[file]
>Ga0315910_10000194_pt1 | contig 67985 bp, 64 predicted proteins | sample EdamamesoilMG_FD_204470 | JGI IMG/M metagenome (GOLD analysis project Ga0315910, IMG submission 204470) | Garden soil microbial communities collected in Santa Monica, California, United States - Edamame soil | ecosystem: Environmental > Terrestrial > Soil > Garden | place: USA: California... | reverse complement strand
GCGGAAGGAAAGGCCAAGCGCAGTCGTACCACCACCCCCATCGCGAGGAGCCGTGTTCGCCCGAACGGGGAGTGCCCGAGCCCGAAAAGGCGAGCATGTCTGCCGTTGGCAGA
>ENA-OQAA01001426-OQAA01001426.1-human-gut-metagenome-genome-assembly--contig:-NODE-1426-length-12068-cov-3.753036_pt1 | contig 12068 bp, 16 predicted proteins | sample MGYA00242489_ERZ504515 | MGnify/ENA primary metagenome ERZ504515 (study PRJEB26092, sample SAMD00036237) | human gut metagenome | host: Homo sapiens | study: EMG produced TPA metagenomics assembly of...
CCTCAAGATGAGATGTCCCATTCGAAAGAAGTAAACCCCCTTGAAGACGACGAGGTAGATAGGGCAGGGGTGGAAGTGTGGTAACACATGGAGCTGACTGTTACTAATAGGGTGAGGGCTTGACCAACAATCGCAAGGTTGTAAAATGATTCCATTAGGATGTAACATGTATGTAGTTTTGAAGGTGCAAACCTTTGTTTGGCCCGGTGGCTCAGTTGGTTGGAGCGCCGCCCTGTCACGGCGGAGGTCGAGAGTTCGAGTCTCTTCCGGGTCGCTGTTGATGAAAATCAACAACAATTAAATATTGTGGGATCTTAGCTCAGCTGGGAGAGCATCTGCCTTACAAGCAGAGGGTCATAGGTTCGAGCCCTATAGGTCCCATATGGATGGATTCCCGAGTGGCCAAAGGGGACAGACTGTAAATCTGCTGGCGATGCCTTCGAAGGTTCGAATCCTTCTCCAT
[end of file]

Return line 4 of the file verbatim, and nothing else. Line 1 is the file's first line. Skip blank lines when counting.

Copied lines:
CCTCAAGATGAGATGTCCCATTCGAAAGAAGTAAACCCCCTTGAAGACGACGAGGTAGATAGGGCAGGGGTGGAAGTGTGGTAACACATGGAGCTGACTGTTACTAATAGGGTGAGGGCTTGACCAACAATCGCAAGGTTGTAAAATGATTCCATTAGGATGTAACATGTATGTAGTTTTGAAGGTGCAAACCTTTGTTTGGCCCGGTGGCTCAGTTGGTTGGAGCGCCGCCCTGTCACGGCGGAGGTCGAGAGTTCGAGTCTCTTCCGGGTCGCTGTTGATGAAAATCAACAACAATTAAATATTGTGGGATCTTAGCTCAGCTGGGAGAGCATCTGCCTTACAAGCAGAGGGTCATAGGTTCGAGCCCTATAGGTCCCATATGGATGGATTCCCGAGTGGCCAAAGGGGACAGACTGTAAATCTGCTGGCGATGCCTTCGAAGGTTCGAATCCTTCTCCAT